Sunday, July 10, 2016

Re-purposing Mechanics: Finding New under an Old Sun

The RPG Design Panelcast had a particularly board-game-related episode in "re-purposing" the mechanisms of previous games during the creation of your game.

When is it stealing? When is it ripping someone off? When are you creating something new from the soup of other people's previous successes.

The short answer the Panelcast offered was the old saying "There is No New Stuff." Which is ultimately true.

The huge genre-creating new game most people first think of is Dominion. And if you consider Dominion to be the first "deckbuilder" there are hundreds of copies out there doing almost the exact same thing: either changing the theme, or combining deckbuilding with other mechanisms to create various levels of differentness.

photo by Anders Nordström

The designer of Dominion, Donald X Vaccarino, has often been asked how he feels about the tide of deckbuilders that came out after Dominion. Find any interview, and you will find he is somewhat dismissive of the entire genre, seeing most as simple clones of the game he made.

Other break-out mechanisms have less familiar origins. People still argue to this day about the first "worker placement game". Early contenders are Stone Age and Pillars of the Earth. But there's good evidence the earliest worker placement is actually Bus. And who's played Bus?

photo taken by Toshiyuki Hashitani
I think if you look at the huge following for both "deckbuilding" and "worker placement" games you realize there is something special about these mechanics. They "gamify" a previously unexplored segment of a game: deckbuilding explores the actual construction of a deck of cards as the game, worker placement messes with turn order in a way previous games haven't attempted.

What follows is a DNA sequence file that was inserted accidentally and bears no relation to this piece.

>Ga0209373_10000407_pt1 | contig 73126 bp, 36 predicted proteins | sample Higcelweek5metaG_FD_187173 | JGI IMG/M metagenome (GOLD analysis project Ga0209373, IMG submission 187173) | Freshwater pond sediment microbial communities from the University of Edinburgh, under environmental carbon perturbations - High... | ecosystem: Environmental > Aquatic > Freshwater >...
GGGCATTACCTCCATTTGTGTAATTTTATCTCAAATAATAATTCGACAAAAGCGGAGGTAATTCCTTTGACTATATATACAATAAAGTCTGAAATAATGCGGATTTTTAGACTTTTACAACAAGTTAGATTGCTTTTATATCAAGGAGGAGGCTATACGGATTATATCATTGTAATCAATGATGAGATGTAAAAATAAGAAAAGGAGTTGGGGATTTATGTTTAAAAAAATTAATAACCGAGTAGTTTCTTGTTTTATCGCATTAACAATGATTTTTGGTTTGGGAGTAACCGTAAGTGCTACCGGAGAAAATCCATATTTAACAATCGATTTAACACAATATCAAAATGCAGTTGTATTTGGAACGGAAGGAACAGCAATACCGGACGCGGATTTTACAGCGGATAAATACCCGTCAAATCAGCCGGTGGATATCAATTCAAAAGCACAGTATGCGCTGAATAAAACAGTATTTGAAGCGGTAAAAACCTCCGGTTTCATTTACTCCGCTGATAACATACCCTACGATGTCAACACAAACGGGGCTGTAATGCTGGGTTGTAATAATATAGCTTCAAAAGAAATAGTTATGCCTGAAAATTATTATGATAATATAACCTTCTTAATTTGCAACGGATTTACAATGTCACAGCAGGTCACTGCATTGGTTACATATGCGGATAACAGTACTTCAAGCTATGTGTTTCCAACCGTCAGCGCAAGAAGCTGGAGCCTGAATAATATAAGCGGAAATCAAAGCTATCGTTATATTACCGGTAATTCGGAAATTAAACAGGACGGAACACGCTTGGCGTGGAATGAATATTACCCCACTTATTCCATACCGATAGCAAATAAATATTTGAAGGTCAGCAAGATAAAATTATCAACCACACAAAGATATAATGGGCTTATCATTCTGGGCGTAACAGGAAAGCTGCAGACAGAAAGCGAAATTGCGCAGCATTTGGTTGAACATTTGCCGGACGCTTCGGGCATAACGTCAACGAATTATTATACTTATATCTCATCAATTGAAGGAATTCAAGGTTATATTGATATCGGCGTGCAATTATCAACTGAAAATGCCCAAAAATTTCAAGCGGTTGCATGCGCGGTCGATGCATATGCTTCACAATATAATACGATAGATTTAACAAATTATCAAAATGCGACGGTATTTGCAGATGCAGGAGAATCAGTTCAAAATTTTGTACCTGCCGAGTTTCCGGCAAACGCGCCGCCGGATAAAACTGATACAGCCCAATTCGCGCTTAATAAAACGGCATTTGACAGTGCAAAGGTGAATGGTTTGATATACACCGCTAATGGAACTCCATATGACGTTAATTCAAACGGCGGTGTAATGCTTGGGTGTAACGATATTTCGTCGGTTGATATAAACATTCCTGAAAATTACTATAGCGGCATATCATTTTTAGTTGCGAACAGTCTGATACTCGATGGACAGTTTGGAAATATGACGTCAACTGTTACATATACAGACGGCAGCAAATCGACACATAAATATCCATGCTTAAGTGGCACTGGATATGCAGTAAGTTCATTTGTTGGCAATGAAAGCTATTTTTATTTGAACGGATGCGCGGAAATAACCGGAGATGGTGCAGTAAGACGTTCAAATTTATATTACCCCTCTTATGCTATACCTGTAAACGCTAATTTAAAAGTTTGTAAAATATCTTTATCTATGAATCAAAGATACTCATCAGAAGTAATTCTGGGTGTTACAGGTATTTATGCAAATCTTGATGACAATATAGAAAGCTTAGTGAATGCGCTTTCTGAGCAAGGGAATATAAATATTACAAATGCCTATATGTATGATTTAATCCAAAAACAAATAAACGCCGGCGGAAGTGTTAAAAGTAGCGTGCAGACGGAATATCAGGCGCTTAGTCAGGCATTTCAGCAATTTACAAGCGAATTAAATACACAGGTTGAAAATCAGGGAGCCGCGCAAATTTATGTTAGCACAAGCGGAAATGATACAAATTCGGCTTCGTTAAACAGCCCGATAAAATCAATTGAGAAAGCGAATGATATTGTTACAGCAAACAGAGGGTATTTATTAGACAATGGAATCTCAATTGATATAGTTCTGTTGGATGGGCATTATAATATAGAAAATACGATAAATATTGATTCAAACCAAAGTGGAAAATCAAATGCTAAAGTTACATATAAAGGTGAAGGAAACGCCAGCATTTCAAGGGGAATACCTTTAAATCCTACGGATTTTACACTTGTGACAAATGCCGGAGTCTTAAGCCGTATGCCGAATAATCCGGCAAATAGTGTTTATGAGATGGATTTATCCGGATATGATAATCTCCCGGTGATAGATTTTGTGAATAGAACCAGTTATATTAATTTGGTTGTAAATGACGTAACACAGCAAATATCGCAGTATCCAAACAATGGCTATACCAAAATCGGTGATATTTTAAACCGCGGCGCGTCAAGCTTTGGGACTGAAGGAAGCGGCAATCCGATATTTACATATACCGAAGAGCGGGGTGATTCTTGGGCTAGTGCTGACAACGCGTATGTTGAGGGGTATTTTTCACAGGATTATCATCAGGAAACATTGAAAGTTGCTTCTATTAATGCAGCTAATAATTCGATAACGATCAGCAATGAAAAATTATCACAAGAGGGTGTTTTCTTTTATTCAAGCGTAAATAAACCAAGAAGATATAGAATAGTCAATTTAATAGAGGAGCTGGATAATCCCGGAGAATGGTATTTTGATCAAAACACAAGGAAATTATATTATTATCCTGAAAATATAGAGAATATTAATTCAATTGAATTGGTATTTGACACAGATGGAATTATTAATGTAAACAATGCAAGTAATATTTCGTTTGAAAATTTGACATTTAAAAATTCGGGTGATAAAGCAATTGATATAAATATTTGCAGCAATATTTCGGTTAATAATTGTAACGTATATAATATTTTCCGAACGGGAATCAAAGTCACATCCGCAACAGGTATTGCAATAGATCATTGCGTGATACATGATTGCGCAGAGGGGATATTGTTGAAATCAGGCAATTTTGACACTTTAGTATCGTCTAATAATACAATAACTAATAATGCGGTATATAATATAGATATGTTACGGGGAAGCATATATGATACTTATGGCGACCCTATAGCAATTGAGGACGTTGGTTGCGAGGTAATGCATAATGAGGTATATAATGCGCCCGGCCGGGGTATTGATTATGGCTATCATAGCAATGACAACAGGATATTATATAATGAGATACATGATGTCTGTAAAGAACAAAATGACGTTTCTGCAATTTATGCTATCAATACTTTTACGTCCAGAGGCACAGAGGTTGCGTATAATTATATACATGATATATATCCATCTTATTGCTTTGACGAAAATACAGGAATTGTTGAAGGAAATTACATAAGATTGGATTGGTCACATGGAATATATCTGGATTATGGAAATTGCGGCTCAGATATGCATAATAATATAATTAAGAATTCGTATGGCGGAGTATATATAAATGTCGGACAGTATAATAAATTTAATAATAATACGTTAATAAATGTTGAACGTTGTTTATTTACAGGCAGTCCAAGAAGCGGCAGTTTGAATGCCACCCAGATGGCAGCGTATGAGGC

But both mechanisms also offer plenty of wiggle room to execute those new explorations in different ways.

I don't care how many expansions Dominion releases. There will never be an expansion approaching what Xenon Profiteer does with the addition of tableau-building and filling contracts.

I think this is the point of creative originality: when a game is so different it could not easily be incorporated back into its "parent" game.

Changes to the theme or slight changes to the basic existing mechanism are not as original. Of course, I should say right now failing this test doesn't mean a game shouldn't be made. An un-original game can be fun, rewarding and even superior to its carbon-copy forebears. But that is for another post.

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